Mol Genet Metab. 2013 Apr 15. pii: S1096-7192(13)00136-4. doi: 10.1016/j.ymgme.2013.03.021. [Epub ahead of print]
Prevalence and mutation analysis of short/branched chain acyl-CoA dehydrogenase deficiency (SBCADD) detected on newborn screening in Wisconsin.
Van Calcar SC, Baker MW, Williams P, Jones SA, Xiong B, Thao MC, Lee S, Yang MK, Rice GM, Rhead W, Vockley J, Hoffman G, Durkin MS.
Biochemical Genetics Program, Waisman Center, University of Wisconsin-Madison, Madison, WI, USA; Department of Pediatrics, University of Wisconsin School of Medicine and Public Health, Madison, WI, USA.
Short/branched chain acyl-CoA dehydrogenase deficiency (SBCADD), also called 2-methylbutyryl CoA dehydrogenase deficiency (2-MBCDD), is a disorder of l-isoleucine metabolism of uncertain clinical significance. SBCADD is inadvertently detected on expanded newborn screening by elevated 2-methylbutyrylcarnitine (C5), which has the same mass to charge (m/s) on tandem mass spectrometry (MS/MS) as isovalerylcarnitine (C5), an analyte that is elevated in isovaleric acidemia (IVA), a disorder in leucine metabolism. SBCADD cases identified in the Hmong-American population have been found in association with the c.1165 A>G mutation in the ACADSB gene. The purposes of this study were to: (a) estimate the prevalence of SBCADD and carrier frequency of the c.1165 A>G mutation in the Hmong ethnic group; (b) determine whether the c.1165 A>G mutation is common to all Hmong newborns screening positive for SBCADD; and (c) evaluate C5 acylcarnitine cut-off values to detect and distinguish between SBCADD and IVA diagnoses. During the first 10years of expanded newborn screening using MS/MS in Wisconsin (2001-2011), 97 infants had elevated C5 values (≥0.44μmol/L), of whom five were Caucasian infants confirmed to have IVA. Of the remaining 92 confirmed SBCADD cases, 90 were of Hmong descent. Mutation analysis was completed on an anonymous, random sample of newborn screening cards (n=1139) from Hmong infants. Fifteen infants, including nine who had screened positive for SBCADD based on a C5 acylcarnitine concentration ≥0.44μmol/L, were homozygous for the c.1165 A>G mutation. This corresponds to a prevalence in this ethnic group of being homozygous for the mutation of 1.3% (95% confidence interval 0.8-2.2%) and of being heterozygous for the mutation of 21.8% (95% confidence interval 19.4-24.3%), which is consistent with the Hardy-Weinberg equilibrium. Detection of homozygous individuals who were not identified on newborn screening suggests that the C5 screening cut-off would need to be as low as 0.20μmol/L to detect all infants homozygous for the ACADSB c.1165 A>G mutation. However, lowering the screening cut-off to 0.20 would also result in five "false positive" (non-homozygous) screening results in the Hmong population for every c.1165 A>G homozygote detected. Increasing the cut-off to 0.60μmol/L and requiring elevated C5/C2 (acetylcarnitine) and C5/C3 (propionylcarnitine) ratios to flag a screen as abnormal would reduce the number of infants screening positive, but would still result in an estimated 5 infants with SBCADD per year who would require follow-up and additional biochemical testing to distinguish between SBCADD and IVA diagnoses. Further research is needed to determine the clinical outcomes of SBCADD detected on newborn screening and the c.1165 A>G mutation before knowing whether the optimal screening cut-off would minimize true positives or false negatives for SBCADD associated with this mutation.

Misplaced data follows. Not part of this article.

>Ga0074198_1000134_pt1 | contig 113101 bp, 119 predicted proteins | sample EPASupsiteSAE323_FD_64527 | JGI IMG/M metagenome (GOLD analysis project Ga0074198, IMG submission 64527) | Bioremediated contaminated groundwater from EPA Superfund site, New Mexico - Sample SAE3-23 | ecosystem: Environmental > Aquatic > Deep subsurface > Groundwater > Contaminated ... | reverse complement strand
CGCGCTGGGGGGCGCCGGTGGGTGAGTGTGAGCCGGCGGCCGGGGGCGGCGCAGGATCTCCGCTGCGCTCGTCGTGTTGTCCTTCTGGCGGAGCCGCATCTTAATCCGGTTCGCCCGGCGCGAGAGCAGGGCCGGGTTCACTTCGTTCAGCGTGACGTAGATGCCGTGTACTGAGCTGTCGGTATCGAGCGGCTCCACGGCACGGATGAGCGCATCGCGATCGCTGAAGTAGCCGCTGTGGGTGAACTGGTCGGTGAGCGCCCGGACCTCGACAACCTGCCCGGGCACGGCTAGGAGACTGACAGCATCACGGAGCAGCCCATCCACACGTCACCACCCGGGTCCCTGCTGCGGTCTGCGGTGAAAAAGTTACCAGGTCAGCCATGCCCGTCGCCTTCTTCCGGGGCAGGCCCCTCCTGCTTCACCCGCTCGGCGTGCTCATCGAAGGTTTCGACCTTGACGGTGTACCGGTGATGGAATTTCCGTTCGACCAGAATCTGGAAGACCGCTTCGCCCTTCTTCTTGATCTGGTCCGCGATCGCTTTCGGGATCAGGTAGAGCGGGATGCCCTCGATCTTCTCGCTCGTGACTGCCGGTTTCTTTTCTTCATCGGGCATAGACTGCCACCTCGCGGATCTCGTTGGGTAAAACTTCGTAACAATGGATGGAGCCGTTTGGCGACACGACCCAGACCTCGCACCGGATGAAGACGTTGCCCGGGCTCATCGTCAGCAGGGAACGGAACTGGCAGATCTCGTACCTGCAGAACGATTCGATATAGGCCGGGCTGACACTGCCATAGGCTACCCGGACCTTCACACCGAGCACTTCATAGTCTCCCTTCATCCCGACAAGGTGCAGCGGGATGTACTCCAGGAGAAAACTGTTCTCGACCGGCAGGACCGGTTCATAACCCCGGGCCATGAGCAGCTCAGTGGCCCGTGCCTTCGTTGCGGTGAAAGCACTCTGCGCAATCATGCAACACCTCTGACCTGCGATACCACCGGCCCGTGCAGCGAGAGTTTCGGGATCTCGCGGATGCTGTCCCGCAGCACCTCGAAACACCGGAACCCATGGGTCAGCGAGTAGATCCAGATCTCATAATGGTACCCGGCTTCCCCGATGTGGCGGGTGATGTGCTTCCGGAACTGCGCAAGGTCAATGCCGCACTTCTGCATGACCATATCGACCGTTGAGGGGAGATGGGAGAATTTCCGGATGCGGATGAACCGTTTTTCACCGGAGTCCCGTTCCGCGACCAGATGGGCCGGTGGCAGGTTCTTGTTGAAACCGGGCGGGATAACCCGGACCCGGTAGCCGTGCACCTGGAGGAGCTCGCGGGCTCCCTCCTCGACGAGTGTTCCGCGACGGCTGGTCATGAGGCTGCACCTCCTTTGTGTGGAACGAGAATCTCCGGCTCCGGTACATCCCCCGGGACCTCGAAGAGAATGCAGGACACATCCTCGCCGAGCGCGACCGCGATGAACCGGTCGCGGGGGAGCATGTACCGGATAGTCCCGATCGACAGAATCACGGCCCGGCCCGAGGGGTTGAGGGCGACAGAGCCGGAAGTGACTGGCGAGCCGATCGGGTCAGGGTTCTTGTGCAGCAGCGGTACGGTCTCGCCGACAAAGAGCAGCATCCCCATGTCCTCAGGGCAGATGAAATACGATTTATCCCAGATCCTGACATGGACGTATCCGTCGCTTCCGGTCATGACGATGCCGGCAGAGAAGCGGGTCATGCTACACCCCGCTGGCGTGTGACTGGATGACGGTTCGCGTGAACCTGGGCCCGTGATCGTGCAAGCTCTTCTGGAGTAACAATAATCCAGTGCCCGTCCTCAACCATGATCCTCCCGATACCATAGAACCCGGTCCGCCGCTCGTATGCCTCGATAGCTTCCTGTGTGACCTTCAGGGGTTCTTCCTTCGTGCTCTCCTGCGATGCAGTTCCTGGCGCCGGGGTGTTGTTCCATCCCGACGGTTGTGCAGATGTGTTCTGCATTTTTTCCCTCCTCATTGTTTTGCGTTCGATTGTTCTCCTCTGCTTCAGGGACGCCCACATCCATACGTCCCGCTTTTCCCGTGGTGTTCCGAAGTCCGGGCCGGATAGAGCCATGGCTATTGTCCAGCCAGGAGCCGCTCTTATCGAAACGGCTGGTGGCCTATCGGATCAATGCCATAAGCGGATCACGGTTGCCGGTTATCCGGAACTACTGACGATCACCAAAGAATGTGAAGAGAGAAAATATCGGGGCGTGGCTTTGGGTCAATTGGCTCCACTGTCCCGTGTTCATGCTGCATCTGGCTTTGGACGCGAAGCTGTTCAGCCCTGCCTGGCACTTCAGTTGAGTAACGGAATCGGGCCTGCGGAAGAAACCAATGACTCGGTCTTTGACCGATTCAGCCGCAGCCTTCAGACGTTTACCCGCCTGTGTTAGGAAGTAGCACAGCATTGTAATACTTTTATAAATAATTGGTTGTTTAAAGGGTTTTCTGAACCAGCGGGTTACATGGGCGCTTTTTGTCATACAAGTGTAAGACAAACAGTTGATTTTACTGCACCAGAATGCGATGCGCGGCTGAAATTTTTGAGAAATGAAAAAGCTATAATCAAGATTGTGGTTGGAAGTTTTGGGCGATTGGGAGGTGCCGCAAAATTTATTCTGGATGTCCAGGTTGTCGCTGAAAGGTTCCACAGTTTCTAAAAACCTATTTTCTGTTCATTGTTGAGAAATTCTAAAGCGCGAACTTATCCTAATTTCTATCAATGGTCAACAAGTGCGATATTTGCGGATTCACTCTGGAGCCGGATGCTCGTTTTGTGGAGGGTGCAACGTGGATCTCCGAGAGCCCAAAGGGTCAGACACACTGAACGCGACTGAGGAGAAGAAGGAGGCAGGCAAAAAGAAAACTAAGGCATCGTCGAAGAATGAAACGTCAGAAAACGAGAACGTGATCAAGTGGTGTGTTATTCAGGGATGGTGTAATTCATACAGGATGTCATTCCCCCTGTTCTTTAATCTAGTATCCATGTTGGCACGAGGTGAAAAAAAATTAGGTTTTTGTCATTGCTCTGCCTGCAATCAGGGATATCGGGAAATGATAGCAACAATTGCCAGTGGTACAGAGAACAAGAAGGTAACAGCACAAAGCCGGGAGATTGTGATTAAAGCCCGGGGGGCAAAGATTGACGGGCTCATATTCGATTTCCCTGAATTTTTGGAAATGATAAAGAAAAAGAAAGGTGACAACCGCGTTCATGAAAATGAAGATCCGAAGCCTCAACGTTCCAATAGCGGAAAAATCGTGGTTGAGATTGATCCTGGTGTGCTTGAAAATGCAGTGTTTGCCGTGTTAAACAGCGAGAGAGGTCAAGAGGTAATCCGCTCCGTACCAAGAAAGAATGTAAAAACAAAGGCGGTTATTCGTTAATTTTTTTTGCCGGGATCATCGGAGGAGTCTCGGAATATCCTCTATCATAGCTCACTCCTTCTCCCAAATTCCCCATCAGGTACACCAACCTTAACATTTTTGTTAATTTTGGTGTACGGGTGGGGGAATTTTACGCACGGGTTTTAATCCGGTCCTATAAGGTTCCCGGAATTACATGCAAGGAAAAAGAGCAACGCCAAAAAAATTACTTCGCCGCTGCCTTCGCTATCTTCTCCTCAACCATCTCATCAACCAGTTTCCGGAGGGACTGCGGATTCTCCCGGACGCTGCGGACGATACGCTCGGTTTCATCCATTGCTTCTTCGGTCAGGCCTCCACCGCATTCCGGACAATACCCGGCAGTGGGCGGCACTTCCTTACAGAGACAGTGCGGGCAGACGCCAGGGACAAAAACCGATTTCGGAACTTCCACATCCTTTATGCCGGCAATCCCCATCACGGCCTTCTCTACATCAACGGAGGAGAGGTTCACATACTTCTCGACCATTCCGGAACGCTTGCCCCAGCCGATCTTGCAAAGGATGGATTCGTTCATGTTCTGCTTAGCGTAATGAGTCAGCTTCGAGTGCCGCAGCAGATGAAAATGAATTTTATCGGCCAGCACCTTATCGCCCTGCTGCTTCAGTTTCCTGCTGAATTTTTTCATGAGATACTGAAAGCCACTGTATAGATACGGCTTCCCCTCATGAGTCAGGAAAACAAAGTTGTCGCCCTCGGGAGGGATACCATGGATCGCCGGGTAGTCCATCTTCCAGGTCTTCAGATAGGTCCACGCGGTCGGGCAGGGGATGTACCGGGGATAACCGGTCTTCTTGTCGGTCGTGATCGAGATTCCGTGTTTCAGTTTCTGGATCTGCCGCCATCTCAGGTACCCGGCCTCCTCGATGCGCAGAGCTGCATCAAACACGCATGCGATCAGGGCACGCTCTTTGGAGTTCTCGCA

Copyright © 2013 Elsevier Inc. All rights reserved.
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